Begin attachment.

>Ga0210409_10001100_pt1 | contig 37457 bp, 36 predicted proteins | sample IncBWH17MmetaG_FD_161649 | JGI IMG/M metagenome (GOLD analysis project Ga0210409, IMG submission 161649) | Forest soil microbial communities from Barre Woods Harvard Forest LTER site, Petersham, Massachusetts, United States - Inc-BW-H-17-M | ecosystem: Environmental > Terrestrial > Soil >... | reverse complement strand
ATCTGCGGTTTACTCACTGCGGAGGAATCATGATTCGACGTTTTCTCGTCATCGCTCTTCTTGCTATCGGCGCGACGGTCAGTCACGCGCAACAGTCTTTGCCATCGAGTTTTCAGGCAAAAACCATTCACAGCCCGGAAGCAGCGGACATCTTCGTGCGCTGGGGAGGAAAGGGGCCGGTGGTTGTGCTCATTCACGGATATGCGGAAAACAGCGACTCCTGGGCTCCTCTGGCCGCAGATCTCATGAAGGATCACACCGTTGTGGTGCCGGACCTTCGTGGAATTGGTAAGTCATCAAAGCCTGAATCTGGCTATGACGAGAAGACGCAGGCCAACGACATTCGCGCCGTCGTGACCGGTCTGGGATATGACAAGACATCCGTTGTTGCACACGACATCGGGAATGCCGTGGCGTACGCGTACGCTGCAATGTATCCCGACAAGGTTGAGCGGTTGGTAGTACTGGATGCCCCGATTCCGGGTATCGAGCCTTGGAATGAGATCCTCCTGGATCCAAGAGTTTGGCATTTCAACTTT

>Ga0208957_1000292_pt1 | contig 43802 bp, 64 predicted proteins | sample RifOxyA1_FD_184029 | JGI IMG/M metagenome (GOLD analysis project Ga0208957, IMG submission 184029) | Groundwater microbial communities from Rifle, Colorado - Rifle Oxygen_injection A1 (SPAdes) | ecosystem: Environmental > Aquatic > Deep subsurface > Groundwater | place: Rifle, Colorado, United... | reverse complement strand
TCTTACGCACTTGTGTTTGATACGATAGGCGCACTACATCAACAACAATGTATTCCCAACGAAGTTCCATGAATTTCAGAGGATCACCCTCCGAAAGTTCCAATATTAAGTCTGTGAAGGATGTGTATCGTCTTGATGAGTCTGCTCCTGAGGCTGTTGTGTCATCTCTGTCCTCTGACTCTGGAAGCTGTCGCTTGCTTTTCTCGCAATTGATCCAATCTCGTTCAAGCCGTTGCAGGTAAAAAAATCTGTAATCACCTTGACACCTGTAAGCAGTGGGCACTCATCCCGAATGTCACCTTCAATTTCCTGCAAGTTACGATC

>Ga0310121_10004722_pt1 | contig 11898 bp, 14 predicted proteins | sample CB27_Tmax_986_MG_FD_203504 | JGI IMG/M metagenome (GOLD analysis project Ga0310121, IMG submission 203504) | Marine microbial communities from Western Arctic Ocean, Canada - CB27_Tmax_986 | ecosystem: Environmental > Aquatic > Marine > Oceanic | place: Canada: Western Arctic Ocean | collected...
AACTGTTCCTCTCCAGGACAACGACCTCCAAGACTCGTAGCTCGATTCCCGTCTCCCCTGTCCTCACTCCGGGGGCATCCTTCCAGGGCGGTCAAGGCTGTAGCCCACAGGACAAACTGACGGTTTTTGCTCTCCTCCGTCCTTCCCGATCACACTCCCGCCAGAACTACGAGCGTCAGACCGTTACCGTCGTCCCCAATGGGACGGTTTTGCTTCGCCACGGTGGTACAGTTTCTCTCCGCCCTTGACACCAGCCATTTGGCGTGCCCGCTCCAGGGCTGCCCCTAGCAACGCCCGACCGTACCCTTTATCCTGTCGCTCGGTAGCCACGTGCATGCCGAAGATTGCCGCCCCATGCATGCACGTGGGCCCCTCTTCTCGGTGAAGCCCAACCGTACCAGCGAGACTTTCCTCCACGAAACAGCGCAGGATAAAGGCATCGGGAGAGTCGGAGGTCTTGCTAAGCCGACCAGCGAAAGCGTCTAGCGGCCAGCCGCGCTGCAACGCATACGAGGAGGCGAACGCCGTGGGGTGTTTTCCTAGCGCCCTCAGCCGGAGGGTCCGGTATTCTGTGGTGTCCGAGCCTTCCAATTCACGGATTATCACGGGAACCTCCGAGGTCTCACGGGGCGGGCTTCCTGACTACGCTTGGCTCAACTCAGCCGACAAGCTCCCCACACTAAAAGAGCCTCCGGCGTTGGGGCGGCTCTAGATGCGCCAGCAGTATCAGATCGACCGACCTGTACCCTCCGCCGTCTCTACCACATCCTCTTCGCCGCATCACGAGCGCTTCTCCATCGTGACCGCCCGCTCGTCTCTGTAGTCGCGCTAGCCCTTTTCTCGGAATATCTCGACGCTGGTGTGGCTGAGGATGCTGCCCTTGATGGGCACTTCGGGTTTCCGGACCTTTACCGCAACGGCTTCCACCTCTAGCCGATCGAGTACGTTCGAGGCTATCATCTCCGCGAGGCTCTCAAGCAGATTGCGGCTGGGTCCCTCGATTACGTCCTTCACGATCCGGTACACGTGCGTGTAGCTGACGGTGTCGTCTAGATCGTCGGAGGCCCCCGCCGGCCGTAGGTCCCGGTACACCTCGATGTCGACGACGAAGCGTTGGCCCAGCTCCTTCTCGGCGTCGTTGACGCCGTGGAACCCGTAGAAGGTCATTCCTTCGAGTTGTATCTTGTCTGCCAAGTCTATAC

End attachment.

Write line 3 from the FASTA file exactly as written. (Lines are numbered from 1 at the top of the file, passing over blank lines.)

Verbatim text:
>Ga0208957_1000292_pt1 | contig 43802 bp, 64 predicted proteins | sample RifOxyA1_FD_184029 | JGI IMG/M metagenome (GOLD analysis project Ga0208957, IMG submission 184029) | Groundwater microbial communities from Rifle, Colorado - Rifle Oxygen_injection A1 (SPAdes) | ecosystem: Environmental > Aquatic > Deep subsurface > Groundwater | place: Rifle, Colorado, United... | reverse complement strand